As I was looking at my calendar the other day I realized that it had been nearly a full forty-eight hours since I was last exposed to a unique, atmospheric electronic album. I was still tided over by Motion Sickness of Time Travel’s cosmic soundscapes but, nonetheless, the lack of a brand new, synth-based album that was both strange and alluring made me worried that I had perhaps lapsed into a coma and I was no longer experiencing reality. Right as I was about to stick my head under a train in an effort to come back to the here and now, I received Purity Ring’s new album, Shrines, and the world made sense again. Indeed, Corin Roddick and Megan James make the kind of music that fits neatly alongside groups like The Knife, Crystal Castles, and Grimes, but they have also been able to formulate their own remarkably assured sound. Their debut finds them dabbling in emotional turmoil, R&B melodies, and immersive synth lines all with a mature and fierce attention to detail.
The young duo began only two years ago when Roddick asked James to contribute vocals to a beat he was working on. From the beginning they were closely watched and each new song they released seemed to incite ever more exasperated praise. Something about the innocent lightness of James’ voice (which is strangely reminiscent a female Ben Gibbard) mixed with Roddick’s sparse electronic rhythms made a rapid and lasting impression on listeners. It’s not an unheard of story. In fact, many groups follow a similar trajectory, but most ultimately fade away when they are unable to turn their obscure intrigue into an actual decent album. Purity Ring have dodged that bullet for now, as Shrines is sure to solidify its fan base while not necessarily changing the minds of those that had written them off.
The album is as effective as it is largely because of Roddick’s stellar production. James has an intriguing voice and her lyrics (which I’ll return to later) are often fascinating but the album’s diversity of sound, its dark tension and its pounding energy all come from Roddick’s beats. He channels some of the more recent strands of hip-hop production, with hi-hats and lush melodies that, I daresay, rival the work of Clams Casino or Spaceghostpurpp. But at times his sound is far more lively. Standout track “Fineshrine,” for instance, beams with a graceful and playful abandon. The chopped vocal samples, both cheery and ominous, swirl around the intricately polished synth arrangement. The beat is sonically pristine but that it also has a distinct personality makes it stand out as a track worth returning to. “Grandloves” also shows that Roddick can take a standard R&B riff and make it sound pretty damn compelling. His production does a number of things right – while being dramatic it’s able to avoid cheesiness; it is not overstuffed; the small details are unique and gripping – but, perhaps most importantly, it is a pleasure to listen to.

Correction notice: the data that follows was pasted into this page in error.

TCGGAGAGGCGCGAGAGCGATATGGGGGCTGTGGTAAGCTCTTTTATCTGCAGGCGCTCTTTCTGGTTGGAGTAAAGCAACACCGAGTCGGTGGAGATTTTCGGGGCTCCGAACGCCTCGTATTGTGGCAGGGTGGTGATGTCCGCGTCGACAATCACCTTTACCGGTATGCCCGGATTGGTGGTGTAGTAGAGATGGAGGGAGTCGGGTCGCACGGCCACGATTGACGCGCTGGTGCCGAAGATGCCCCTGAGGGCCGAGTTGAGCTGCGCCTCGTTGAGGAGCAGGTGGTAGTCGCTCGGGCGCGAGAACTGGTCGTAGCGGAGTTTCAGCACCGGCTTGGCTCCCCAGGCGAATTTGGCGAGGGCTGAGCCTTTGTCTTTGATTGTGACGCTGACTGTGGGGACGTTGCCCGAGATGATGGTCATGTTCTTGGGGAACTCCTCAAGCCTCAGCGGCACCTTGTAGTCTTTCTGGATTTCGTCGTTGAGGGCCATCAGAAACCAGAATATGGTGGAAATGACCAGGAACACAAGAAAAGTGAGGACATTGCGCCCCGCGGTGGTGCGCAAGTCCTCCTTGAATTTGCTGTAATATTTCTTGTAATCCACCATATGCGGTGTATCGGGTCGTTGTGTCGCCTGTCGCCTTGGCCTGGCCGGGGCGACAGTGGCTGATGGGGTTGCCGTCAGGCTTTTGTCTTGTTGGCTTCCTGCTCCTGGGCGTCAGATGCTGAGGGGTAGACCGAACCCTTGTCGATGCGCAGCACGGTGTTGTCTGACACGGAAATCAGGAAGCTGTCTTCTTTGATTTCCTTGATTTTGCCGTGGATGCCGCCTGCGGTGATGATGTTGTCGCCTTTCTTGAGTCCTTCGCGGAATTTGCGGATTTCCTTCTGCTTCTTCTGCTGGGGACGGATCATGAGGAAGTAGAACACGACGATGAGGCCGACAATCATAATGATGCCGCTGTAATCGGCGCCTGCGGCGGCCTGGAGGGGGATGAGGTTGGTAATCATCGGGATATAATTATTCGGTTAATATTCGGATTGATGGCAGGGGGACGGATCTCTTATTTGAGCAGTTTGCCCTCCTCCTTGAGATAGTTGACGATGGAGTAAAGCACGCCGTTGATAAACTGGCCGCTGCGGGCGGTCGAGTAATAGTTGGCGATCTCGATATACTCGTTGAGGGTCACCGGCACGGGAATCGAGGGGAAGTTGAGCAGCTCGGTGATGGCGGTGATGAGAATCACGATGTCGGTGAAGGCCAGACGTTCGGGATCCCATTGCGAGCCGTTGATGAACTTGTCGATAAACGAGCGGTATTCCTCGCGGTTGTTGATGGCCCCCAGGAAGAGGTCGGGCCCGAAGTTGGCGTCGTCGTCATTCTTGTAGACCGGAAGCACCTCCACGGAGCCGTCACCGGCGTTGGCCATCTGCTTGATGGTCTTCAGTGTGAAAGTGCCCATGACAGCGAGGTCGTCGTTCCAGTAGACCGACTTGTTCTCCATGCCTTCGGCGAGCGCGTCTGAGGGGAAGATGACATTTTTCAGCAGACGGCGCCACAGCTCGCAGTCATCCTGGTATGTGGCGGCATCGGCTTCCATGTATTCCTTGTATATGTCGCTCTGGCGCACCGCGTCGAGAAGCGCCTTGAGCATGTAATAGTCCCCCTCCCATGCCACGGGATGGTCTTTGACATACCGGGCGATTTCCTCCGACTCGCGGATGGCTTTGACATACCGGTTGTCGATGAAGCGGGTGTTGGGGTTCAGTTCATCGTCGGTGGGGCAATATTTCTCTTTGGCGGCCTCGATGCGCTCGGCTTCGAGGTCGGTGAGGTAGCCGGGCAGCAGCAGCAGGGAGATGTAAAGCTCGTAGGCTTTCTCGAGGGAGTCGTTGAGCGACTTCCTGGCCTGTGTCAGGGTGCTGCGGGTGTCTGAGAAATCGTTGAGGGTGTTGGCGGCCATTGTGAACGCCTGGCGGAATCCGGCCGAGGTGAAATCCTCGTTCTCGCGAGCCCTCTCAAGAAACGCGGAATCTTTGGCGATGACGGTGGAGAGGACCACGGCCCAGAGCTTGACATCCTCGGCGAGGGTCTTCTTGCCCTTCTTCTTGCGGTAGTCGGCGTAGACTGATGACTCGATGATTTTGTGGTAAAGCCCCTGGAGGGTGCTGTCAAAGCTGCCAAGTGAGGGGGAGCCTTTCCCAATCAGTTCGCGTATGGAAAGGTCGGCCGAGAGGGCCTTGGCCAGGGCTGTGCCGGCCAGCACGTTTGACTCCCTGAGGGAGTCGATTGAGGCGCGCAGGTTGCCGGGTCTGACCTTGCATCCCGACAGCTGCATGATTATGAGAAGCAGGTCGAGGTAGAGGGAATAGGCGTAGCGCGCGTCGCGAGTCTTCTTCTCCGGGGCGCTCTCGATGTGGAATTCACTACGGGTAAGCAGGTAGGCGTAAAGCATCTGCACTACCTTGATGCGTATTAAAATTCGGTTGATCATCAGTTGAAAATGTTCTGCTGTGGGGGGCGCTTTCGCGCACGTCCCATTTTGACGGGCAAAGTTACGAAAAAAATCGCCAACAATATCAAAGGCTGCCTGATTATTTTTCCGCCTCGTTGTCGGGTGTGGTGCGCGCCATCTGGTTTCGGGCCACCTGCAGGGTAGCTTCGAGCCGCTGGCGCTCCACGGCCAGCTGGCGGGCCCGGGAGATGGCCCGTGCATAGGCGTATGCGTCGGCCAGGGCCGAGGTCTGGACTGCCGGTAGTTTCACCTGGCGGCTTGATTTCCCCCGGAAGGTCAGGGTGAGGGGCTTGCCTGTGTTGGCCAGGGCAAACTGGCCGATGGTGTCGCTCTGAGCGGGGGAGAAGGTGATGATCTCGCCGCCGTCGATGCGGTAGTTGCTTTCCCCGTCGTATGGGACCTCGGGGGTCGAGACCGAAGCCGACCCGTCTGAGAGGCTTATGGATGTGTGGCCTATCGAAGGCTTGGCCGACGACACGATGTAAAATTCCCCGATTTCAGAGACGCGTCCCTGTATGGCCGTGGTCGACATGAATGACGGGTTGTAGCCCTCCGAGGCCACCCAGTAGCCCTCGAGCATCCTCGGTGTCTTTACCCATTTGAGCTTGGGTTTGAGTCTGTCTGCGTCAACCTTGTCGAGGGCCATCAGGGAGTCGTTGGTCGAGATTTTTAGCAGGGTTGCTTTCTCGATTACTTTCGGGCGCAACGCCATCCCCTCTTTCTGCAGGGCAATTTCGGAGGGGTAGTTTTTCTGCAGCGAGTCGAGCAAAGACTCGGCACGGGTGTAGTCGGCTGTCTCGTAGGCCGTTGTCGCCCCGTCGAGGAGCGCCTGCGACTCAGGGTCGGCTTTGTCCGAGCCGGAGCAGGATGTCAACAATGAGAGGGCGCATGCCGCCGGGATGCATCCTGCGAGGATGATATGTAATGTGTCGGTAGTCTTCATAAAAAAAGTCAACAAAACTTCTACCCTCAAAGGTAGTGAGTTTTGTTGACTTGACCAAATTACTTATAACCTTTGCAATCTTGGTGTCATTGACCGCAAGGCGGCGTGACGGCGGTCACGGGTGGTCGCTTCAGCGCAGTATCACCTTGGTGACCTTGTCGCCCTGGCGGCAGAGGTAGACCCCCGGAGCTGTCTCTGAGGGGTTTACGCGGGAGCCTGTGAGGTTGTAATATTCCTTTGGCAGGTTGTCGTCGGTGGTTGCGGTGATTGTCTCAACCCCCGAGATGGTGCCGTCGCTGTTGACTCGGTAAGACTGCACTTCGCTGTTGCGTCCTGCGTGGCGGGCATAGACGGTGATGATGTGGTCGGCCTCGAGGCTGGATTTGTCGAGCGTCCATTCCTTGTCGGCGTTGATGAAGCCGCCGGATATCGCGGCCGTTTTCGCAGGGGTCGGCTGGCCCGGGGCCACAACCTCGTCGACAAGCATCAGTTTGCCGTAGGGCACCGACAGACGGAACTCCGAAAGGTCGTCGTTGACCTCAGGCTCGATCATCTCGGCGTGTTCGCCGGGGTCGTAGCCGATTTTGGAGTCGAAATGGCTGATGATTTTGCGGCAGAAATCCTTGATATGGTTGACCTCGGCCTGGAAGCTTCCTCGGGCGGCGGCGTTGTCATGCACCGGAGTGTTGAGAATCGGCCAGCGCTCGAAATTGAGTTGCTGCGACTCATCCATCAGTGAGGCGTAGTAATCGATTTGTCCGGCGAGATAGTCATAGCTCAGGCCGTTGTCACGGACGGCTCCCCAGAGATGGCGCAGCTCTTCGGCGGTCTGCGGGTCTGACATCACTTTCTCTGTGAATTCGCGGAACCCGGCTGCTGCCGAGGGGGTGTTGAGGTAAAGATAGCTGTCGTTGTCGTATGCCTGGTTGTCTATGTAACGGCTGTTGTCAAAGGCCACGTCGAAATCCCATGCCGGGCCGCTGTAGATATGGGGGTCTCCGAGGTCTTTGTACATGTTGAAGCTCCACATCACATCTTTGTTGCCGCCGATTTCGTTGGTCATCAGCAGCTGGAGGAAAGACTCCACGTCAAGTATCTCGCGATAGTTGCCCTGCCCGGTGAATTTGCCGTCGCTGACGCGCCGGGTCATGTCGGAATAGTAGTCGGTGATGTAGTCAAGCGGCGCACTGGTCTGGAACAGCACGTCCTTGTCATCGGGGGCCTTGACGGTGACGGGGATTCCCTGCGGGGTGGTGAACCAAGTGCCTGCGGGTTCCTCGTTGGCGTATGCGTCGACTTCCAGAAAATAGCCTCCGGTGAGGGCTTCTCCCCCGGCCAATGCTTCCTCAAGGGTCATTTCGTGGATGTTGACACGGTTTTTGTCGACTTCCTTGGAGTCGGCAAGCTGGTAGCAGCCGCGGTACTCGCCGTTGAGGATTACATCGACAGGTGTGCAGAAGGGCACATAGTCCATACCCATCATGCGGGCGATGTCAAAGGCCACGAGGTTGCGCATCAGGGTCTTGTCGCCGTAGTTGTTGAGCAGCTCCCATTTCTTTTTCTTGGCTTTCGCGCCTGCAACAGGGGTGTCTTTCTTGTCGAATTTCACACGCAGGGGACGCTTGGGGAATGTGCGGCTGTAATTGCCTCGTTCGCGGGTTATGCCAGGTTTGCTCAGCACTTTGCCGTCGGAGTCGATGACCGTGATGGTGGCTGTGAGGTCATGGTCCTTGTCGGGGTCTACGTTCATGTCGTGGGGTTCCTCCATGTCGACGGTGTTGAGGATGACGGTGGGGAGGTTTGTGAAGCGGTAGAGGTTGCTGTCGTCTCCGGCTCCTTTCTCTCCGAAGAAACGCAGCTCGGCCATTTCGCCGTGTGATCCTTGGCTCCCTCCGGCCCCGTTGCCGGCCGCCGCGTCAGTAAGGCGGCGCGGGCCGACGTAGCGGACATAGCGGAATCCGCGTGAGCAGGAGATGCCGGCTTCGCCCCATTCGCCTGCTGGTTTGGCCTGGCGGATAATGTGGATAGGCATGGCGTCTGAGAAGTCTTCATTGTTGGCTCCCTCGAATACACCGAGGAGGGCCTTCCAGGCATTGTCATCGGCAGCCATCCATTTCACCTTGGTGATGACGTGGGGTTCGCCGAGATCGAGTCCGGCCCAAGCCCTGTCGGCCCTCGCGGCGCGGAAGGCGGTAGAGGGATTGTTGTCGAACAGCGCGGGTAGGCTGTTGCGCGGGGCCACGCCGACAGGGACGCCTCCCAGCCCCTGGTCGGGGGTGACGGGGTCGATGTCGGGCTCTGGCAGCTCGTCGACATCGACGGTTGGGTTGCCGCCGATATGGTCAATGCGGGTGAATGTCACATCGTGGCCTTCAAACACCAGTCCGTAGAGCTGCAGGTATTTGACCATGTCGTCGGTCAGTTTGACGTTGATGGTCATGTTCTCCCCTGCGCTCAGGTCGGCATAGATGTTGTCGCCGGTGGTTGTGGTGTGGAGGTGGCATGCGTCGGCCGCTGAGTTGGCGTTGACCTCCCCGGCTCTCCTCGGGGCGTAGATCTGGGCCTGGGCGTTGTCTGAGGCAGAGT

James’ vocal work goes a long way toward making Shrines more complex and downright creepy than it otherwise might have been. Her lyrics are lifted from personal writings that have accrued over the years. She didn’t think anyone would ever hear them, much less sing them joyously as part of an irresistible hook. Indeed, the songs are often a collection of vivid images that collectively tell a story about James’ emotional landscape. Not necessarily sing a long material. But James instills lines like “cut up my sternum and pull” and “lofty thighs with lofty cries” with a distinct catchiness. On “Belispeak” she sings “Grandma, I’ve been unruly/ in my dreams and with my speech/ drill little holes into my eyelids/ that I might see you/ that I might see you when I sleep.” It is evidently a dark reflection of a relationship that James has had; the fact that it is sung in such a lilting manner makes it all the more disturbing.
Earlier in the review I mentioned that Shrines wouldn’t necessarily convert those that dismissed their first few releases. Admittedly, I was part of this camp. I found James’ voice to be wrong for the sound and while it wasn’t displeasing neither was it something I was rushing back to. So when asked to do this review I could have just wrote: “I kinda like it, you’ll probably like it more, the end.” I didn’t review it as such because that wouldn’t be a review at all. I tried to somewhat objectively assess the strengths of the album and highlight some of the excellent things that Shrines does, in fact, do. However, Purity Ring seems to be the kind of band that has fans that love Purity Ring immediately because, well, just because. In that sense, I was never going to capture what people love about the duo because I don’t organically feel the same way. Maybe that’s always the case but in this instance it feels more relevant. Purity Ring poured all their emotion and history into this album and if you can connect with that then that is going to define the experience for you. But if you’re like me you’ll probably still be able to play “Fineshrine” really loudly and enjoy yourself thoroughly while doing so. [B+]